Personally I couldn’t care less. As a male who does not work on a floor of Congress, I don’t get a say in it, whether I am a husband, boyfriend, or father. I would get no benefit from it unless the woman in question agrees with me. And if she doesn’t, I am probably in most states legally liable to help her pay either for the abortion or raising the little bastard. So women are on their own on this one. Just like they wanted it. Let me know who wins.

  6. Jason, of course the entity in a pregant woman’s uterus is alive. It isn’t dead, and is growing, and will continue to do so unless interfered with whihc is rathe the “problem.” I heard the heartbeat of my first child at only 8 weeks, with an ultrasond stethoscope, so clearly he was already animated.

    As to individuation, again, it was his heartbeat, he had his own blood type, and he was not my gender. That he was not, even at 8 weeks, a carrot, is manifestly obvious.

  7. “The problem is hard enough to tackle without obfuscation.”

    The problem is not just hard to tackle – it is impossible. The question of when a person becomes a person, or stops being a person, is utterly unanswerable. That’s why everyone’s answer is always unsatisfying to someone, and always will be as long as people continue to think about the question.

  8. JDM:

    Yet, at some point, we have to address it as a matter of public policy. Arguments for whichever policy we choose should, in my mind, only focus on the question of individuality and the consequent application of some notion of individual rights.

    Mona:

    I didn’t mean to imply that a fetus was not alive, merely that the question doesn’t really matter for the issue at hand. I believe the individuation you are referring to is the time at which you sensed a entity distinct from yourself. This may be a necessary but insufficient attribute of the individual referred to when we say ‘individual rights’.

    My first swing at the notion was to focus on self awareness. There is definitely something oogie about arguing that a distinct entity that exhibits awareness of self has no rights. As my gut tells me that the distinctness you refer to is not quite sufficient, I suspect that demonstrated self awareness might be too late in the process. Can you argue, for example, that a fetus is kind of like a wart, then kind of like a fish, then dog, then monkey, then person?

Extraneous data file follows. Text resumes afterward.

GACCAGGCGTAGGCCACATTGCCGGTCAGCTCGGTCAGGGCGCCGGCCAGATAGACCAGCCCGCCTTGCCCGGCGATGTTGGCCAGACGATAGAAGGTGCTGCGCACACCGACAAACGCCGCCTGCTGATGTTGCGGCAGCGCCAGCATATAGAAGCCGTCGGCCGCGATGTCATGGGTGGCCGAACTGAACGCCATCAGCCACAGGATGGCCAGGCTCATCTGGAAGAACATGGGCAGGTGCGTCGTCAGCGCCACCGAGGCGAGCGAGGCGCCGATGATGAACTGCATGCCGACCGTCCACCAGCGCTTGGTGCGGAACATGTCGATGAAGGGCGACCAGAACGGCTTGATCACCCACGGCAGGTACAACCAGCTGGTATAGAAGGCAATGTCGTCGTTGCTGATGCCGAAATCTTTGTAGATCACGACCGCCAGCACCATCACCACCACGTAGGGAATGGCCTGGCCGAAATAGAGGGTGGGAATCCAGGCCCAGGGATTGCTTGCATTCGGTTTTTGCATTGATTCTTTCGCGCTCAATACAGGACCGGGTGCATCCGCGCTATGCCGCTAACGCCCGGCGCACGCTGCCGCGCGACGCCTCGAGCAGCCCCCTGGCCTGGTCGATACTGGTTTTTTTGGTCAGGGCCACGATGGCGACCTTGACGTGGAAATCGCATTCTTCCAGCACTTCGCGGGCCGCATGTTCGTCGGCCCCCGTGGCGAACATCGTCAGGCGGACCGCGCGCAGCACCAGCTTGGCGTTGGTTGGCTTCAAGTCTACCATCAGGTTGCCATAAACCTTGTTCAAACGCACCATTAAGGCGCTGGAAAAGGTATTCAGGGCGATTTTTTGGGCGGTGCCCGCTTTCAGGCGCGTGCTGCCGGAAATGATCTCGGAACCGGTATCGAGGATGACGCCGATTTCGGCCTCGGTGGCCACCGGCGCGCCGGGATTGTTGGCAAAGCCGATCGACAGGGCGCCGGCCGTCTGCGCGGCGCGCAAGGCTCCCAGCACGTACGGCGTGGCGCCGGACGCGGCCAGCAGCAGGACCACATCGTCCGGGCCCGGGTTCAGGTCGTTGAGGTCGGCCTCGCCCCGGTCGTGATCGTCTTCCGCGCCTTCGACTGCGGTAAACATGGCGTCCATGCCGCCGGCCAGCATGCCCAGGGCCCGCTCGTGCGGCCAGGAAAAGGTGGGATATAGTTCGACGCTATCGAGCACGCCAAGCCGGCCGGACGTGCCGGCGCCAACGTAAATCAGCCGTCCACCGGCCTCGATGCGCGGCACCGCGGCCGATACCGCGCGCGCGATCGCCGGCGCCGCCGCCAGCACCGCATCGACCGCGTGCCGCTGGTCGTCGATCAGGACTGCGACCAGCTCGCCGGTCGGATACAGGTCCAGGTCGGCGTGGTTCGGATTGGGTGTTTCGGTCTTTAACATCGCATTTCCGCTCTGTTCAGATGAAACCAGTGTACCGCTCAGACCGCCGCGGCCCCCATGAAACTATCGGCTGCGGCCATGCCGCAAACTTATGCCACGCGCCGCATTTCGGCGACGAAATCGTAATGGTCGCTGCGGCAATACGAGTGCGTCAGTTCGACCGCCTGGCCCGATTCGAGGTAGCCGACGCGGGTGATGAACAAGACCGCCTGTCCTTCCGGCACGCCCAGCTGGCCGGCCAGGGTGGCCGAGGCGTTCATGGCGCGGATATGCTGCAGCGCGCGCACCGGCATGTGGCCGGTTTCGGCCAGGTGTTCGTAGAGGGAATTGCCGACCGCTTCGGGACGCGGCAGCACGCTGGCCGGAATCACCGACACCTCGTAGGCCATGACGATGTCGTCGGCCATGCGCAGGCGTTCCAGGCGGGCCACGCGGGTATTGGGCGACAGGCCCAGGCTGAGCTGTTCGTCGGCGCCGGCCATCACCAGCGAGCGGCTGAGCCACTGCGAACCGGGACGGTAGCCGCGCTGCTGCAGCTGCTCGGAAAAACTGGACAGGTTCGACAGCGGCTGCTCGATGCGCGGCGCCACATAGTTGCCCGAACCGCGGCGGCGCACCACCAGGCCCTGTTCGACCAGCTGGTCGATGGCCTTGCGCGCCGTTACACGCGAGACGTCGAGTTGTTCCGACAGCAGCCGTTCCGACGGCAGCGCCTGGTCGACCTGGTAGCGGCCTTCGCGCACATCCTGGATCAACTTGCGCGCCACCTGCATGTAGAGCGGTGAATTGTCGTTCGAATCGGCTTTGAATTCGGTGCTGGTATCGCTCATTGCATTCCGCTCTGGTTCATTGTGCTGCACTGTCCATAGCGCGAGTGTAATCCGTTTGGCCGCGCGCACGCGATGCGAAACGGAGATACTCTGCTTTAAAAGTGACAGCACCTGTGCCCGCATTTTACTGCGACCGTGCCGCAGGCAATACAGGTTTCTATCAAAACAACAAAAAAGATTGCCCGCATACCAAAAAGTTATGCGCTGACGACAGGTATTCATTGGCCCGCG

9. Jason-

    I agree with your statement “at some point, we have to address it as a matter of public policy”. Others will probably go at you for it, so I’m going to give my take on it.

    (disclaimer: My commentary is limited to that statement which I excerpted. Do not take me to task for other statements made by Jason Ligon in that or any other post.)

    It’s easy to say “No, we don’t have to tackle that question as a matter of public policy. Leave the government out.” The problem is that to some people that’s like saying “No, we don’t have to prosecute somebody who murdered a person. Leave the government out.”

    And then somebody will say “How do you know it’s murder?” And on and on. Well, let me take a stab at it and say that at some point society made a value judgement (gasp!) and said “Yep, Sharon Tate was a human being with individual rights.” And then they prosecuted Charles Manson.

    Obvious, one might think. And others would say I’m comparing apples and oranges, comparing the fetus to a full-grown adult. Well, let me make another comparison:

    At some point society made a value judgement (gasp!) and decided that decomposing corpses are not alive, so mutilating a corpse, while a crime, is not punished as severely as murder.

    OK, great, we’ve just sorted two human bodies into two categories. Sharon Tate was (until her encounter with the Manson family) a living human being with rights. A corpse dug up by your local necrophiliac is not a living human being with rights. So attacking the body of Sharon Tate is murder, mutilating the decomposed body of Sharon Tate years later would not be murder.

    Now, is that fetus in the category of “living people with rights” or the category of “things/entities that do not have rights”? It matters because we have to decide whether or not to prosecute somebody who aborts that fetus. Even the decision not to prosecute that person is a public policy decision, albeit a passive one.